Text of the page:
The entries below from my philosophical journal, with the dates originally written, concern Henry Bergson’s way of conceptualizing the notion of “possibility”–a way of treating the idea of possibility which I find fitting and helpful for thinking trauma. The traumatic is that which, by definition, cannot be foreseen and provided for. It is that of which the very possibility is unthinkable, except after the fact, as it were. By Bergson’s analysis, the emergence of the very notion of the “possible” is just such a retrospective matter, as he discusses in the passages cited below. Although Bergson uses his rethinking of the category of possibility to serve him in explaining and defending the idea, central to his mature philosophy, of “creative evolution,” his analysis is by no means dependent upon that context. Rather, it can fruitfully be extended much more broadly, especially in conjunction with discussion of how trauma structures temporality.
I earlier used Bergson ideas on possibility in my article “9/11 Never Happened, President Bush Wouldn’t Let It: Bob Dylan Replies to Henri Bergson,” which can be found online in the Electronic Book Review.
Tuesday, September 26, 2008
Henri Bergson, “Le possible et le réel” [“The Possible and the Real/Actual”], in La pensee et le mouvant [Thought and the Moving] (Paris: P.U.F., 1938; Quadridge ed., 2006), pp. 99-116.
Pp. 104-105 (my trans.): “I consider that the great metaphysical problems are generally poorly [mal] posed, that they often resolve themselves by themselves when one rectifies their articulation, or rather that they are problems formulated in terms of illusion, and which vanish when one looks more closely at the formulation.”
Saturday, September 27, 2008
Bergson, pp. 109-110:
At the bottom of the doctrines that misrecognize the radical novelty of each moment of evolution there are various misunderstandings, various errors. But there is especially the idea that the possible is less than the real, and that, for that reason, the possibility of things precedes their existence. they would thus be representable in advance; they could be thought before being realized. But it is the inverse that is the truth. . . For the possible is nothing else than the real with, in addition, an act of the mind which casts the image of it back into the past once it comes forth.
I have never pretended that one can insert the real into the past and thus work to rewind time. But that one can lodge the possible there, or rather that the possible comes to lodge itself there at each moment, that is not to be doubted. Just to the extent that reality creates itself, unforeseeable and new, its image reflects itself behind itself into the indefinite past; thus it finds itself to have been possible at all times, and that is why I said that its possibility, which does not precede its reality, will have preceded it once the reality appears. The possible is thus the mirage of the present in the past. . .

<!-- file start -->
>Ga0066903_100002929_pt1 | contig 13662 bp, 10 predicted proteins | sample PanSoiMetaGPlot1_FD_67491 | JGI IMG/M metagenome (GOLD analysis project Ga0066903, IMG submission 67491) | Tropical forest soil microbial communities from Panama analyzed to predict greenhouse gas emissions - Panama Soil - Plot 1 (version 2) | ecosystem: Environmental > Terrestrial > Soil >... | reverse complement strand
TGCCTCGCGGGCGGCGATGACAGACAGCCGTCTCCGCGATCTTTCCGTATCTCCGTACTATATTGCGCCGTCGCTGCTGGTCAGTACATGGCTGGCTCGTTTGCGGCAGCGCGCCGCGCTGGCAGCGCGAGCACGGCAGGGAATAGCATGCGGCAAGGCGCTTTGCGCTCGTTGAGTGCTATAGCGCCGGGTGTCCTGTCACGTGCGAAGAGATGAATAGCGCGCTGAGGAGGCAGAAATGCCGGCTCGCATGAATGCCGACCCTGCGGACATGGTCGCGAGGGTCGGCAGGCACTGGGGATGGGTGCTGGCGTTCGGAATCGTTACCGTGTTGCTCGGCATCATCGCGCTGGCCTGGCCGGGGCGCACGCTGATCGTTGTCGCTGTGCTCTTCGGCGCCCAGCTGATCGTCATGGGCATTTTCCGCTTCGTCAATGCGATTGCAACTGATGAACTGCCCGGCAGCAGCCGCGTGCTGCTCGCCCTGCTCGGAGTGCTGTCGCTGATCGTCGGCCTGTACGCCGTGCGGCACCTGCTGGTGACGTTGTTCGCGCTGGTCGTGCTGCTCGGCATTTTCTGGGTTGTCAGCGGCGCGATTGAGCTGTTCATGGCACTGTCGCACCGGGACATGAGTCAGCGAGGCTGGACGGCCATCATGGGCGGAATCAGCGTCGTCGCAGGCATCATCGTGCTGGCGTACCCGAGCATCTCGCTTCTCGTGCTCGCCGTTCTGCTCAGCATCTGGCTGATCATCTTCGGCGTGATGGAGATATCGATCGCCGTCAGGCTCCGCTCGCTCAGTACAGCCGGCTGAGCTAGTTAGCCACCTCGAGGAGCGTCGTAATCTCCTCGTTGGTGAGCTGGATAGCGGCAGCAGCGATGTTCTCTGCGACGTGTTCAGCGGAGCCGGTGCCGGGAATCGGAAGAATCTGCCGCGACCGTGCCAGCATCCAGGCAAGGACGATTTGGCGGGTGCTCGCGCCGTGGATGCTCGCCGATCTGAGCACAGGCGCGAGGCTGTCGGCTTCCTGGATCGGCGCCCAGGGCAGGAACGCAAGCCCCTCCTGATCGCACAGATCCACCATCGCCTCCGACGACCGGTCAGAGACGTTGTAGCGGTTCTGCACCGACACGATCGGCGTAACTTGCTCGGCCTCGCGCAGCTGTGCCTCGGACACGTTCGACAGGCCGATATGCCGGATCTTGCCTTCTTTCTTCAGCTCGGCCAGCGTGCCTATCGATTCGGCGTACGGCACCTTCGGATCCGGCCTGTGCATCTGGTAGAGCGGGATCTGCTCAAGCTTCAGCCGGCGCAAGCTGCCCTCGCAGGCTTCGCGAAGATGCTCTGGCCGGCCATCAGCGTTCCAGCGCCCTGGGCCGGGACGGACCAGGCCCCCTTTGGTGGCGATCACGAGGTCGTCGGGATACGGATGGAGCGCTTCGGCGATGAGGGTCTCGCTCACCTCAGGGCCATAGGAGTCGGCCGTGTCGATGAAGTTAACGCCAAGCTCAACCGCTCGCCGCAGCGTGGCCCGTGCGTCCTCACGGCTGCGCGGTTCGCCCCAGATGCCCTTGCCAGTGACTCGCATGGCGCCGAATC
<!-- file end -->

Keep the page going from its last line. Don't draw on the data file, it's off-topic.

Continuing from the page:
Pp. 112-113: We mix up–or fail first to disentangle–two different senses of “possible.” First, it means simply what is not impossible. In that sense, that something can come to be only if it is not impossible, and that such non-impossibility is a condition of whatever comes to be and, in that sense, “precedes” the real, is a truism. But we slip from that purely negative, original sense into another, positive sense, in which “absence of hindrance/obstacle” comes to be taken instead as “pre-existence under the form of the idea.” And in that second sense to say that the possibility of something “precedes” its reality is “an absurdity,” as if one were to maintain, for example, that Hamlet already rested fully formed in Shakespeare’s mind before he wrote it.
Note to p. 113: “Indeed in certain cases one must even ask oneself if obstacles have to become surmountable thanks to the creative action that surmounts them: the action, unforseeable in itself, would then have created the ‘surmountability.’ Before it, the obstacles were insurmountable, and, without it, would have remained so.”
How not see that if the event always explains itself, after the fact, by such and such antecedent events, a totally different event would also be able to explain itself just as well by the same circumstance, by the same antecedents chosen differently–what am I saying? by the same circumstances otherwise divided, otherwise distributed, otherwise perceived at the end by retrospective attention. Before and after a constant remodelling of the past by the present, of the cause by the effect, ensues.
The mistake of doctrines–rare in the history of philosophy–which knew how to make room for indetermination and freedom in the world, is not to have seen what their affirmation entailed. When they talked of indetermination, of freedom, they understood by indetermination a competition between possibilities, by freedom a choice among possibilities–as if possibilities were not created by freedom itself! . . . [I]t is the real that makes itself possible, and not the possible that becomes real.